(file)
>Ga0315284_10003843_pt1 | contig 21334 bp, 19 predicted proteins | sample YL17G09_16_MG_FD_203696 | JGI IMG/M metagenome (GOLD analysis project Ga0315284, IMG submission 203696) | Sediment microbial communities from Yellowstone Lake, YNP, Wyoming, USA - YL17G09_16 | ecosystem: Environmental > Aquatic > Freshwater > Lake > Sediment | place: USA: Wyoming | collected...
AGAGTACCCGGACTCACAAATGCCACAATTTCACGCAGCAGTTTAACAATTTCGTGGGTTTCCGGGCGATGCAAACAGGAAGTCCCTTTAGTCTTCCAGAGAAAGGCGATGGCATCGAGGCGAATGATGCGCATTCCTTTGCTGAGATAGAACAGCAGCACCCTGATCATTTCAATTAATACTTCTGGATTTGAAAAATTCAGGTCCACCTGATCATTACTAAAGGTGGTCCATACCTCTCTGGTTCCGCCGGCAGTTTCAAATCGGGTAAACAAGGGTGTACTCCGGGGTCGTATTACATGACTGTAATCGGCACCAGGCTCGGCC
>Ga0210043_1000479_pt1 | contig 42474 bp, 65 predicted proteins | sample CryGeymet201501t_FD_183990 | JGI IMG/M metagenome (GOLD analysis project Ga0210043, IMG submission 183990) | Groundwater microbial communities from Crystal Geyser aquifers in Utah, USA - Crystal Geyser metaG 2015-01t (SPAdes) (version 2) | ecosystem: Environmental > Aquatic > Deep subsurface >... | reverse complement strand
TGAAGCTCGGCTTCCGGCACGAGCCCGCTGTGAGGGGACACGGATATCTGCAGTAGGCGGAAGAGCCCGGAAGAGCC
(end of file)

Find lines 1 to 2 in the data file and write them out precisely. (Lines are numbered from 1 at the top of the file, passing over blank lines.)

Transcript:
>Ga0315284_10003843_pt1 | contig 21334 bp, 19 predicted proteins | sample YL17G09_16_MG_FD_203696 | JGI IMG/M metagenome (GOLD analysis project Ga0315284, IMG submission 203696) | Sediment microbial communities from Yellowstone Lake, YNP, Wyoming, USA - YL17G09_16 | ecosystem: Environmental > Aquatic > Freshwater > Lake > Sediment | place: USA: Wyoming | collected...
AGAGTACCCGGACTCACAAATGCCACAATTTCACGCAGCAGTTTAACAATTTCGTGGGTTTCCGGGCGATGCAAACAGGAAGTCCCTTTAGTCTTCCAGAGAAAGGCGATGGCATCGAGGCGAATGATGCGCATTCCTTTGCTGAGATAGAACAGCAGCACCCTGATCATTTCAATTAATACTTCTGGATTTGAAAAATTCAGGTCCACCTGATCATTACTAAAGGTGGTCCATACCTCTCTGGTTCCGCCGGCAGTTTCAAATCGGGTAAACAAGGGTGTACTCCGGGGTCGTATTACATGACTGTAATCGGCACCAGGCTCGGCC